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When Ministry Is Business Rather Than Mission

Dear Friends,

From my anecdotal perspective, it appears that Bible-believing Christians in the USA are becoming disillusioned as more ministry scandals are put on public display and the broader culture of America leans leftward further away from the Judeo-Christian moorings that have characterized our country despite our country’s sins.

“What is going on?” is what I’m asked.

My answer is way too long to cram into this monthly update. But if you will kindly accept my musings without holding me accountable to offer footnotes and the like, then I will share a partial glimpse of my personal commentary, as a theologian.

In short, I believe that we are simply reaping what we’ve sown. Galatians 6:7 puts it starkly: “Do not be deceived! For whatever a person sows, thus he or she will also reap.”

For way too long, Americans have tolerated known corruption in the ranks of leadership. For instance, in the 1970’s after Watergate, we let President Richard Nixon off-the-hook and accepted his espionage, as a nation, when President Gerald Ford pardoned him without mention of the penalty of sin that Jesus Christ came to address (Romans 6:23).

In the 1990’s, America gently sighed with nodding heads of, “That’s okay,” when President Clinton was caught lying under oath. Yes, he was impeached, but he was also pardoned for his abuse of power by which he preyed upon a young intern in the White House. Instead of us, as a people, insisting upon the resignation of the nation’s top ranked official, we allowed sexual sin in the Oval Office and basically let perjury become the new norm.

Now, the point I’m trying to make is not about politics. These two stories about U.S. presidents are, in my opinion, reflective of the condition of the church.

You probably already know some of the statistics: in the 1990’s, about 85% of Americans self-identified as Christians. Even now in 2021, according to Pew Research, about 65% of Americans claim to be Christians. (Two days ago I read that another poll shows that the percentage is 70%). In other words, America is still majority Christian.

So if you ask me why America tolerates known corruption in the ranks of leadership, I would say it’s because corruption in the church is tolerated by the majority of believers. How can America hold U.S. presidents accountable to moral decency when Christians in America fail to hold American church leaders accountable to standards of moral decency?

Most Christian board members are taught to uphold the secular value of prioritizing the assets of the (Christian) corporation. They are not taught -- even if they are church elders -- to prioritize God. Notoriously these days Christian board members seek to honor ministry presidents, even if those presidents violate the law. You see, most presidents are magnets who attract financial donors and their contributions. What (wayward) board can afford to hold a sexual predator pastor accountable when so many millions of dollars lie at stake?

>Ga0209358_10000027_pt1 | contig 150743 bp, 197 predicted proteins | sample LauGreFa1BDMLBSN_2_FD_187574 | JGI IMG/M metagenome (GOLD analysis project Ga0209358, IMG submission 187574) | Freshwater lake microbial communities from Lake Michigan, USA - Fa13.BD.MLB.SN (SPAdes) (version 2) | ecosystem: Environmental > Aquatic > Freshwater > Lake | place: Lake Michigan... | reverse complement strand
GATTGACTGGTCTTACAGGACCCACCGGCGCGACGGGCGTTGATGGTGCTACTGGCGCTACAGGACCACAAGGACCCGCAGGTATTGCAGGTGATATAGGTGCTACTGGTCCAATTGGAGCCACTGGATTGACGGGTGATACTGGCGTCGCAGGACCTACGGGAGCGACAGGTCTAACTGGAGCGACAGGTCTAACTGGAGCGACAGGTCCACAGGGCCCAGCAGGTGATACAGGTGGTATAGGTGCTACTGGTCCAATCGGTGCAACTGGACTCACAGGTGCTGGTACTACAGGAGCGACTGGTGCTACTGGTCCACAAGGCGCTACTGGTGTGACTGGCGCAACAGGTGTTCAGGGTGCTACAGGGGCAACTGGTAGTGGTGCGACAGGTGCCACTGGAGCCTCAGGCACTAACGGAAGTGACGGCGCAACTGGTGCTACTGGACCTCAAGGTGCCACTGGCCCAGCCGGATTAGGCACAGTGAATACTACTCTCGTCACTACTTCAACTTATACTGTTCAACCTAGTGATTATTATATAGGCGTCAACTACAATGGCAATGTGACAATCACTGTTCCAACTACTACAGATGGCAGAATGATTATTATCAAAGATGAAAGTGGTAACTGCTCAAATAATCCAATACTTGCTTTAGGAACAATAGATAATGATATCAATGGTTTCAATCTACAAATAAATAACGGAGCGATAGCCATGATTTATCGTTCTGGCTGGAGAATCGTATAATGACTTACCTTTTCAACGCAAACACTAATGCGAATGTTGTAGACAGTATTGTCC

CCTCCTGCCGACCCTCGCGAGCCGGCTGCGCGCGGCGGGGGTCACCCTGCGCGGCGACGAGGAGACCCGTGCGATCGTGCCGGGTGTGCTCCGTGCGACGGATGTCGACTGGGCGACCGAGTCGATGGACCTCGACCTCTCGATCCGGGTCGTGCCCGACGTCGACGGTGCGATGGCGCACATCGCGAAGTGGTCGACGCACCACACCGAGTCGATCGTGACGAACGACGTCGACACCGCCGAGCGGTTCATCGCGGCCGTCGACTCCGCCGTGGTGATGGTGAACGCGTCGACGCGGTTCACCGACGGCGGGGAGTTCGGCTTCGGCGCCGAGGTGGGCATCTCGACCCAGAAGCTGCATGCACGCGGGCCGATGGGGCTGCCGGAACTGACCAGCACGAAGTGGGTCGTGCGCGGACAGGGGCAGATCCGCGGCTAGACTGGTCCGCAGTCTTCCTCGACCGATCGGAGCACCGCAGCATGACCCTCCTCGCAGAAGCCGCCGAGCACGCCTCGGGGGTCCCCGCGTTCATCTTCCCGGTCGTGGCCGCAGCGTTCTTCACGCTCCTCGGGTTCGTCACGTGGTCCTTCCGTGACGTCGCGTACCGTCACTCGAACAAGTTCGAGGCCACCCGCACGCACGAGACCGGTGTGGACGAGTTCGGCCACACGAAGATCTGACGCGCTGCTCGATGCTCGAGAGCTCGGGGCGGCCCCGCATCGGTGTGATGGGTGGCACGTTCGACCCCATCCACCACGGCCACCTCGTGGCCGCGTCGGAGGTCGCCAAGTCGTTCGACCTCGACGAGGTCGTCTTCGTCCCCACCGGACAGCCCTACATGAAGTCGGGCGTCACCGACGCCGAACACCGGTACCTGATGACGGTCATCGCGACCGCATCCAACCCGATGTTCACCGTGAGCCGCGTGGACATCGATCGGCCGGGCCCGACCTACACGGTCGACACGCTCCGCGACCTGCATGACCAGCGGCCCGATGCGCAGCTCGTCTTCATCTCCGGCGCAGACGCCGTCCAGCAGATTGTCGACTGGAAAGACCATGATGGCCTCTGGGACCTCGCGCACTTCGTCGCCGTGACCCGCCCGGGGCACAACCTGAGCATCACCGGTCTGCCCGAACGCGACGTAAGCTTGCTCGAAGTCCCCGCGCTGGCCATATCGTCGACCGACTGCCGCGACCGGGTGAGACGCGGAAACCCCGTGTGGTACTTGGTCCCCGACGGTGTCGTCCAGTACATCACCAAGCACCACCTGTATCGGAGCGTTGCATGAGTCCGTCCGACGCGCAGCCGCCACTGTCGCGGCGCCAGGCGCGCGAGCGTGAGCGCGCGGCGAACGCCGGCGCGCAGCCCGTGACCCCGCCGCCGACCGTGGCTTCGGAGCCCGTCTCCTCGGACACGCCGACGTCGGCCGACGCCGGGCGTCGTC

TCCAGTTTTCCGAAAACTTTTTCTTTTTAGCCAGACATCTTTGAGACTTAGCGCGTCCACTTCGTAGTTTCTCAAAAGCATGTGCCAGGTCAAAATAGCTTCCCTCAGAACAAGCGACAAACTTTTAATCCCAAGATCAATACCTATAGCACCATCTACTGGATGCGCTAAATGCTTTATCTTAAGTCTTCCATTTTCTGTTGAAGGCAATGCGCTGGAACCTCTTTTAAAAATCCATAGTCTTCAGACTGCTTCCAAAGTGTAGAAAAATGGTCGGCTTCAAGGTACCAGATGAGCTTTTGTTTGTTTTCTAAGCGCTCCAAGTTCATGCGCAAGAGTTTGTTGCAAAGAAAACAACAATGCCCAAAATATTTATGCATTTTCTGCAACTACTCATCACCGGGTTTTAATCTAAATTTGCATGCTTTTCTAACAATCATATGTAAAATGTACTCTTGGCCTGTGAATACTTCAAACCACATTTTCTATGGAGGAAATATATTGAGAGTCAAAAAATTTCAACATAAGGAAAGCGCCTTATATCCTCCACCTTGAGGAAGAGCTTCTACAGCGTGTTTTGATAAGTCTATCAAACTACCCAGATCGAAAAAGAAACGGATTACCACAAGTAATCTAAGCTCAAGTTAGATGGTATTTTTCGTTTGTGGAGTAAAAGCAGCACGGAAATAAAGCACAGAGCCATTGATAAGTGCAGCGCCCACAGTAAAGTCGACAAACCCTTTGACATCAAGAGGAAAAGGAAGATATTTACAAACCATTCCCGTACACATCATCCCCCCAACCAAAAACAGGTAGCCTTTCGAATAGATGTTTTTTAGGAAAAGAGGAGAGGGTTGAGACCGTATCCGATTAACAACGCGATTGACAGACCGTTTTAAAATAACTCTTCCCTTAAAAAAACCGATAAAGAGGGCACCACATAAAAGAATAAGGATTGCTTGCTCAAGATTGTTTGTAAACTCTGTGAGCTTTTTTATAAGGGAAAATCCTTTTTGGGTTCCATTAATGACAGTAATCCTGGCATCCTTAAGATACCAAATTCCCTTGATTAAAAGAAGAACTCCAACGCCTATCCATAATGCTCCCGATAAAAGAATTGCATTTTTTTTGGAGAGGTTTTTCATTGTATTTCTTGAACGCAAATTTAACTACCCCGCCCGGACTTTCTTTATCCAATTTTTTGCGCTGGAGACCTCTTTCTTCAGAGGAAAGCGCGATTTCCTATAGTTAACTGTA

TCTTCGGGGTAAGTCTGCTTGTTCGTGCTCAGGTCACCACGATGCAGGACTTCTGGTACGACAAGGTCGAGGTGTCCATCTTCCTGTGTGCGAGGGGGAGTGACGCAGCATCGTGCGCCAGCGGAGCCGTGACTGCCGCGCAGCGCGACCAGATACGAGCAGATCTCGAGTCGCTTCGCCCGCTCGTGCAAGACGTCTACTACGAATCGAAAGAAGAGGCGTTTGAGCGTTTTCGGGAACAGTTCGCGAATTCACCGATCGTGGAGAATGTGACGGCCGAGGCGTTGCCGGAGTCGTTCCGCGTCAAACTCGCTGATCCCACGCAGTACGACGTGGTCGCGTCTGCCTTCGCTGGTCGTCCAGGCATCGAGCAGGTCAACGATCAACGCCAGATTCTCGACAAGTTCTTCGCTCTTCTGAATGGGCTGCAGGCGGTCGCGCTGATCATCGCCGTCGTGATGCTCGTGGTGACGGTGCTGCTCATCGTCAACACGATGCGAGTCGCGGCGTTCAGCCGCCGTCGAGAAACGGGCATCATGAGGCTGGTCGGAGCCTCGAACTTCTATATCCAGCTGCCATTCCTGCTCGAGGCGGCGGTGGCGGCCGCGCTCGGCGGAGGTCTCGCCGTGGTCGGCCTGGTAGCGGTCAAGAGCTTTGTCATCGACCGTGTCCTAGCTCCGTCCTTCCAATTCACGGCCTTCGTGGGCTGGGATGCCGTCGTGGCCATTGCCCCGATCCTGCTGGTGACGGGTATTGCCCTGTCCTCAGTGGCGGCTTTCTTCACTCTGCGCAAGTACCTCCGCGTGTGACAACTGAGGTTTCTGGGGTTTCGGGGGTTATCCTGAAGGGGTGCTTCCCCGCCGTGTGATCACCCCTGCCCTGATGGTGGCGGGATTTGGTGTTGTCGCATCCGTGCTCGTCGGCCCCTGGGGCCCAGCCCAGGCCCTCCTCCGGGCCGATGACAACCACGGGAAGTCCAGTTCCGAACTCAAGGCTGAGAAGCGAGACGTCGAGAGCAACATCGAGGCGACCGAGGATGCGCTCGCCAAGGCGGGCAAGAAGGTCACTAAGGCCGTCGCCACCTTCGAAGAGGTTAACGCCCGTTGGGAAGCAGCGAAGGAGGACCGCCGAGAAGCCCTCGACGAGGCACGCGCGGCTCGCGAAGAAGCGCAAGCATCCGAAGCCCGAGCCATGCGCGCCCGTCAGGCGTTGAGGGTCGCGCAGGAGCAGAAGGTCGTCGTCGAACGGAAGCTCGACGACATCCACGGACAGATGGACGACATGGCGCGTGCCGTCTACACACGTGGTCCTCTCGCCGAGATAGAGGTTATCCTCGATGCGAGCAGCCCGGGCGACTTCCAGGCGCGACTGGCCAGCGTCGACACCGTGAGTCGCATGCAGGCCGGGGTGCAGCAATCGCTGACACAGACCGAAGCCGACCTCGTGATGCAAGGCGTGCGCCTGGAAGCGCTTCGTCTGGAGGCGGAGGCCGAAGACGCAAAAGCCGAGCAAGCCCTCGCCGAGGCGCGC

Jesus said it’s impossible to serve two masters at once. Physically our bodies can only bow in one direction at a time. There is no possible way to serve God and mammon simultaneously (Matthew 6:24).

Mammon disregards biblical principles about lending, not over-spending, and not excessively borrowing. The reality of the inordinate debt load of most churches and Christian institutions, even pre-Covid, indicates the encroachment of mammon. Our debt loads tell the truth: that professing Christians have spent millions and millions of dollars we don’t have. Yes, our college degrees are impressive. Bummer that so many Christian graduates are six or seven digits in the red. Yes, our campus buildings are impressive. Bummer that so many are unpaid for.

Serving mammon makes Christianity appear to be “corporate” in a business sense. When ministry is business rather than mission, institutional decisions are made with an eye to the short-term, bottom line. Doing what’s right is not the focus; doing what makes money becomes the focus.

Given my experience on staff at a mega-church and in three different accredited schools of Christian higher education, I have been part of the problem (I drew a paycheck from these institutions for almost 20 years). My repentance now entails establishing Right On Mission. At Right On Mission, we depend 0% on government student loans. Our prices for Higher Learning are about 75% lower than other schools that may have fewer Ph.D. faculty than we do.

Did you know that you can earn an MDIV Equivalent at Right On Mission for about a third of the normal cost? Our business model entails no indebtedness. Did you know that our Faculty Chair, James Spencer, Ph.D., used to be a VP at Moody Bible Institute, and our New Testament Professor, Jack Painter, Ph.D. taught Greek in university for 30 years?

At Right On Mission, everything we do is meant to work toward our vision of seeing believers live on mission with moral courage. We can serve God, not mammon. Together we can learn to think so Christianly that we find the moral courage to make ministry and the business of ministry both be unequivocally about mission.

Sarah Sumner, Ph.D., MBA

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